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Hamilton County townships, City of Cincinnati continue battle over water price hike in court

Posted at 10:32 PM, Sep 12, 2018

CINCINNATI -- An 18 percent rate increase for Greater Cincinnati Water Works customers outside the city proper would cost most of them fewer than five dollars extra each month, but feelings on both sides of the issue -- the Hamilton County townships who would be asked to pay more and the Water Works officials arguing for the bump -- are strong.

So strong, in fact, that representatives of the city and county met Wednesday in court to continue the ongoing drama before a judge.

Hamilton County township residents already pay 25 percent more for their water service than customers in Cincinnati, per the contract negotiated by city and county representatives in 1987. The contract had been scheduled to expire Sept. 1, 2018, and Greater Cincinnati Water Works proposed an additional 18 percent hike.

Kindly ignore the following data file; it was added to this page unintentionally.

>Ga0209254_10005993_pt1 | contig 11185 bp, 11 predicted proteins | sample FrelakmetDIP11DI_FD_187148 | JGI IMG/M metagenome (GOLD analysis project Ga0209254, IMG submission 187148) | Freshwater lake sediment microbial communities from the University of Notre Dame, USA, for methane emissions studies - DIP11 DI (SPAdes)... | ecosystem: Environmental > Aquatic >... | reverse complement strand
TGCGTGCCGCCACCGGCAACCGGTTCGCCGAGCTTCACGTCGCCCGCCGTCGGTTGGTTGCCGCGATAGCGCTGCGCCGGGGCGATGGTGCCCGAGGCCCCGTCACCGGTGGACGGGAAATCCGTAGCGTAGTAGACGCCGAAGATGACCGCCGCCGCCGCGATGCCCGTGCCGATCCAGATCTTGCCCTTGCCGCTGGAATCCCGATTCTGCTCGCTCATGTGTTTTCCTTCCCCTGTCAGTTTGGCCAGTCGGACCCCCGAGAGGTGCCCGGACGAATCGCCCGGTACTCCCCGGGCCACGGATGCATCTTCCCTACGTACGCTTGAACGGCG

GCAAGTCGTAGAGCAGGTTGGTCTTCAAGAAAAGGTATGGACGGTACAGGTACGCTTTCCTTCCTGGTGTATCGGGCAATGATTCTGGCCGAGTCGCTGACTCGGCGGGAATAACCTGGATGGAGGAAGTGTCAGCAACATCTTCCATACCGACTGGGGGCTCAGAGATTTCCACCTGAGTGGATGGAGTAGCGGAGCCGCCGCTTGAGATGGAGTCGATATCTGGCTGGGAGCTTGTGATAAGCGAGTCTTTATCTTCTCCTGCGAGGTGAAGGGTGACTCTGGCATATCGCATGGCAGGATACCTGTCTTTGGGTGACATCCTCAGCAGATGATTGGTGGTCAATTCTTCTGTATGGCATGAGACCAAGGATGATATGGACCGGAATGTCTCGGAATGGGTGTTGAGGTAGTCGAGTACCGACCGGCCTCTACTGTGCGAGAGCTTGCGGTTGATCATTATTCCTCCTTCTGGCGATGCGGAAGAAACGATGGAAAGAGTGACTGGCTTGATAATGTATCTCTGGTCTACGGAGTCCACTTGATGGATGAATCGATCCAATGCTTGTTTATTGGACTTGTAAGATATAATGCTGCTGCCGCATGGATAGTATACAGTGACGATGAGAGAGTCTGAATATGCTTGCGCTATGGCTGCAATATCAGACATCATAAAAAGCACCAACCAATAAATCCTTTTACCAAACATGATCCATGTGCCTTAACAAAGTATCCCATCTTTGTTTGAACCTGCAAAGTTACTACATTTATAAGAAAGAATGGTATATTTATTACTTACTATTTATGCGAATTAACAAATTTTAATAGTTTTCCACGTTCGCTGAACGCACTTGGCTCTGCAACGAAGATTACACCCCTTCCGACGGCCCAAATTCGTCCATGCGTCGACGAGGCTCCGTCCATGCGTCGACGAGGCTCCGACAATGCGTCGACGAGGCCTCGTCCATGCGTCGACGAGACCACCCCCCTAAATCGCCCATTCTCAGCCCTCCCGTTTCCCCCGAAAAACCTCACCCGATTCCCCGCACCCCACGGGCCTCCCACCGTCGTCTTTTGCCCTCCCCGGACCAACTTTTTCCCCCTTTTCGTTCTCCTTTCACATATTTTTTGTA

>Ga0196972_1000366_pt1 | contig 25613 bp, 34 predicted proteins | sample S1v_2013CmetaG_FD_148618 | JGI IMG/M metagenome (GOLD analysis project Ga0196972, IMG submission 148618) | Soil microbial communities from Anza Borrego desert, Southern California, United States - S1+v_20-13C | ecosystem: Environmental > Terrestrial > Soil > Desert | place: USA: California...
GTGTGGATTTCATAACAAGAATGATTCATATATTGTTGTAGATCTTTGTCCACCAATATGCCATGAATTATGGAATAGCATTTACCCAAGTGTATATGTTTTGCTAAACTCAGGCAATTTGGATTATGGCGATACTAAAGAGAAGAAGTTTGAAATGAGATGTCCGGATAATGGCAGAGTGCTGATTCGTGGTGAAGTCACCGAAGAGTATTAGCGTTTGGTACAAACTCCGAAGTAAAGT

That would require people living in townships to pay 43 percent more than Cincinnati customers. However, due to a separate contract with some other cities, they would also pay more than certain communities further from Cincinnati.

"They're saying it's more expensive to supply water to Sycamore Township than it is to supply water for Blue Ash or Montgomery, which is totally false," Tom Weidman, a Sycamore Township trustee and president of the Hamilton County Township Association.

Water Works head Cathy Bailey insisted it wasn't. According to a memo she sent to Acting City Manager Patrick Duhaney, "city residents pay a disproportionate share of the cost to serve the CWA (County Water Area) residents," which includes funding for water treatment and the infrastructure that transports water to customers.

An 18 percent increase is fair, she and city attorney Scott Cane argued.

It's also, Cane added, not a city organization's responsibility to contract with "nonresident customers," even if they have done so before. 

"Whatever terms the municipality chooses to offer are exclusively reserved for City Council to determine," he said.

Weidman said he and other township residents are ready to seek out different terms by finding an alternative water source if Water Works insists on the hike. 

"It's just not fair, I think," expert Eric Rothstein said.

The issue will return to court Oct. 1.